WASHINGTON: Homebuilding in the United States slowed in July, in large part due to a drop in construction of apartment buildings, the government reported Wednesday.
The slowdown erased most of the gains recorded in a spike in June, and the pace of homebuilding has now decreased in four of the past five months, according to the Commerce Department.
The decrease was likely to revive concerns among industry players and analysts that sluggish construction is failing to keep pace with demand amid a continuing economic recovery, driving prices higher.
Total housing starts fell 4.8 percent for the month to a seasonally adjusted annual rate of 1.155 million, the Commerce Department said. Analysts had instead been expecting a 0.3 percent increase.
The July pace was 5.6 percent below the rate recorded in the same month of last year. Construction permits, an indicator of future homebuilding, also fell 4.1 percent for the month.
The figures released Wednesday confirmed a sharp downward trend in construction of buildings with five or more units. They fell 17.1 percent for the month to an annual rate of 287,000 units but were 35 percent below the pace recorded in July of 2016.
Permits for multi-unit dwellings also fell 12.1 percent.
The slowing apartment building could suggest homebuilders are turning away from serving what has been a hot rental market. Still, construction of new single-family homes also slowed by 0.5 percent.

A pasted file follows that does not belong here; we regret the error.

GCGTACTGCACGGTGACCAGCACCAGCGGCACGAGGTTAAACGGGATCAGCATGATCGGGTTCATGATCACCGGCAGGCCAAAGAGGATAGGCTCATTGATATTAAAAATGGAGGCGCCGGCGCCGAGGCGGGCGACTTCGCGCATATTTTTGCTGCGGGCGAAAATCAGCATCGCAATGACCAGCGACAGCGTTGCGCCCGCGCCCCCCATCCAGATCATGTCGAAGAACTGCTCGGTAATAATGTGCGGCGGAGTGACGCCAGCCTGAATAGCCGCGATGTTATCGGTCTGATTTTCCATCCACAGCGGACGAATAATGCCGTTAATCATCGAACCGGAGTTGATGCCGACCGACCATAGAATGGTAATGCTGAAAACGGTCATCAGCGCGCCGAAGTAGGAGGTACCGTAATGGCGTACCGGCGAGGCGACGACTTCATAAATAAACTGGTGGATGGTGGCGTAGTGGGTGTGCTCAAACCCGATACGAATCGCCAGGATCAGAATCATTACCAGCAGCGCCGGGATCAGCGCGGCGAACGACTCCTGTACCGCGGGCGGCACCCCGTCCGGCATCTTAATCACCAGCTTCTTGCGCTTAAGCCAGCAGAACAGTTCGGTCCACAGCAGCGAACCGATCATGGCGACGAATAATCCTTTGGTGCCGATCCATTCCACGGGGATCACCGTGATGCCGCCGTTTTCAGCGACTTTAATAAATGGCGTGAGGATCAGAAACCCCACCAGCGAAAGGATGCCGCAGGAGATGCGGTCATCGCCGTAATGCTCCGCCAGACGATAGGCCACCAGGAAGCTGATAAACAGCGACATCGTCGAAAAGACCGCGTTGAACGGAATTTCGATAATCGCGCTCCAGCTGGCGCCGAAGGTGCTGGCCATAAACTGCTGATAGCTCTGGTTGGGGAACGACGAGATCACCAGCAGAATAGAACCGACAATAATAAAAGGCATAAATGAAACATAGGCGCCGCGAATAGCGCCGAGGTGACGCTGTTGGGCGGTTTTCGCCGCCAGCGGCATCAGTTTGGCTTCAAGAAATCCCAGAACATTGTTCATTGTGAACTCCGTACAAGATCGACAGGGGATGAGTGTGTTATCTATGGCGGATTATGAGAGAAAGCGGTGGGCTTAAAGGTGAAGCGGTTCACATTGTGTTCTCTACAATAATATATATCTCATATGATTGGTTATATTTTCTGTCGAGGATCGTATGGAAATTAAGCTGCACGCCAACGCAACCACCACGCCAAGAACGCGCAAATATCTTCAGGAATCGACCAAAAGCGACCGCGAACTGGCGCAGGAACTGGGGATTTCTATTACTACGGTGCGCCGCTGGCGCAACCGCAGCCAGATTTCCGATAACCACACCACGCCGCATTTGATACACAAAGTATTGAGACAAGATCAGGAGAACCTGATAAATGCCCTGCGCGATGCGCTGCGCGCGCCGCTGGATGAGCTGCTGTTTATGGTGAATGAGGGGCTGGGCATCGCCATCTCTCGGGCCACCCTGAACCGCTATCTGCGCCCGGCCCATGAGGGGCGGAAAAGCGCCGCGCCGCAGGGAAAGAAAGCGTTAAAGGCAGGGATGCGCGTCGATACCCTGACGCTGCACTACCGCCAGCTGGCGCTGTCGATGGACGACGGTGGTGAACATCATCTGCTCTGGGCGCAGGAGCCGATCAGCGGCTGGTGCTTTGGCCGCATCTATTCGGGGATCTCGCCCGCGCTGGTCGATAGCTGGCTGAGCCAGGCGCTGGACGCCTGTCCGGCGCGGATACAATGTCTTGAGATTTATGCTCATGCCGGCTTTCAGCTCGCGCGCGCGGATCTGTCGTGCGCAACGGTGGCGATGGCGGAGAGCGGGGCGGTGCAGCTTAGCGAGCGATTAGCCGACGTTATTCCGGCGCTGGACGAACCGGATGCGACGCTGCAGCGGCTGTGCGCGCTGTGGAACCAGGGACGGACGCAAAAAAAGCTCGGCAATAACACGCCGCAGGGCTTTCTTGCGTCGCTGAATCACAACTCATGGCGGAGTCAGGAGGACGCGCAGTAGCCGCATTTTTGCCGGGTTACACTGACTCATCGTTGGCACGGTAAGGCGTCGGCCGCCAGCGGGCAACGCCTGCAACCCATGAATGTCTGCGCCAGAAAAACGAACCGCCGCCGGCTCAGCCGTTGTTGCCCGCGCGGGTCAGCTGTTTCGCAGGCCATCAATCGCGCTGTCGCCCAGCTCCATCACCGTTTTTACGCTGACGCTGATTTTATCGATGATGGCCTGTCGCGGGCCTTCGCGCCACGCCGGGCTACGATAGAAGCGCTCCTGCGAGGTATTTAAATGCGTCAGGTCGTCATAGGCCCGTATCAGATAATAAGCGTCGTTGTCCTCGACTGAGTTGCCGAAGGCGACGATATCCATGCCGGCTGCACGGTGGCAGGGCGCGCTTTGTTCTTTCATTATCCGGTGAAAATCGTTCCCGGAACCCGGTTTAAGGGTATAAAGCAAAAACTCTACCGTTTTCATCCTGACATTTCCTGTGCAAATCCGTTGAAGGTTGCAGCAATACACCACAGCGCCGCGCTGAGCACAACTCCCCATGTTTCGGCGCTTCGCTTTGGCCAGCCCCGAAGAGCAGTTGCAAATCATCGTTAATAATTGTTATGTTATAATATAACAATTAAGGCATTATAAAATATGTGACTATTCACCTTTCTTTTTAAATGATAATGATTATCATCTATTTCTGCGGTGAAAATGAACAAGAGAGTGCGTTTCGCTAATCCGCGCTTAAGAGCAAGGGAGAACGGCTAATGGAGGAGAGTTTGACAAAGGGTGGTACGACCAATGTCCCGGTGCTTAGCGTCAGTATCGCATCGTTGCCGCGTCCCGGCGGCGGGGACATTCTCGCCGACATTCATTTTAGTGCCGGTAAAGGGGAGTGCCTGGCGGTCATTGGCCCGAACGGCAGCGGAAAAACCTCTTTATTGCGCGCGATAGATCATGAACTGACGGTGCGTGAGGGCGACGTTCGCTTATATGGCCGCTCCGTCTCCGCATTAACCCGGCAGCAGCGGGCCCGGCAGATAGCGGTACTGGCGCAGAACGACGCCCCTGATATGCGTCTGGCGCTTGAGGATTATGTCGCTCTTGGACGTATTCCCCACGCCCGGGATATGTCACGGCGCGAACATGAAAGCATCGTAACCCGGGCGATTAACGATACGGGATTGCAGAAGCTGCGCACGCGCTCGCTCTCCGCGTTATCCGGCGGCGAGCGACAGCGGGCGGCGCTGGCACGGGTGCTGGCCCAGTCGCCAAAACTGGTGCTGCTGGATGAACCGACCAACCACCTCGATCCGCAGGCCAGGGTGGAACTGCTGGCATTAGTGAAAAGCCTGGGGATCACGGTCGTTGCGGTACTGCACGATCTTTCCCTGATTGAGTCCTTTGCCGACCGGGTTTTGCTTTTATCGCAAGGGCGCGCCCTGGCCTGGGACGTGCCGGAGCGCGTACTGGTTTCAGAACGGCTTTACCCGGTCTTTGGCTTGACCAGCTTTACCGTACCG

Analysts say the recovering economy has produced a very tight market, with a surge of demand following the Great Recession met by slow construction of new homes while many current homeowners are reluctant to sell.
Lawrence Yun, chief economist for the National Association of Realtors, said a housing shortage in the United States was likely to intensify.
“Because of this continued shortage, expect rents and home prices to rise by at least twice as fast as the broad consumer price index,” he said in a statement.
Ian Shepherdson of Pantheon Macroeconomics said that, despite an apparent shift toward single-family home building, the prospects were weak for a recovery.
“The trend in single-family construction, which accounts for about three-quarter of all activity, flattened off late last year and is still headed sideways,” he said in a research note.
“Housing, it’s safe to say, is not going to be much of a driver of overall economic growth anytime soon.”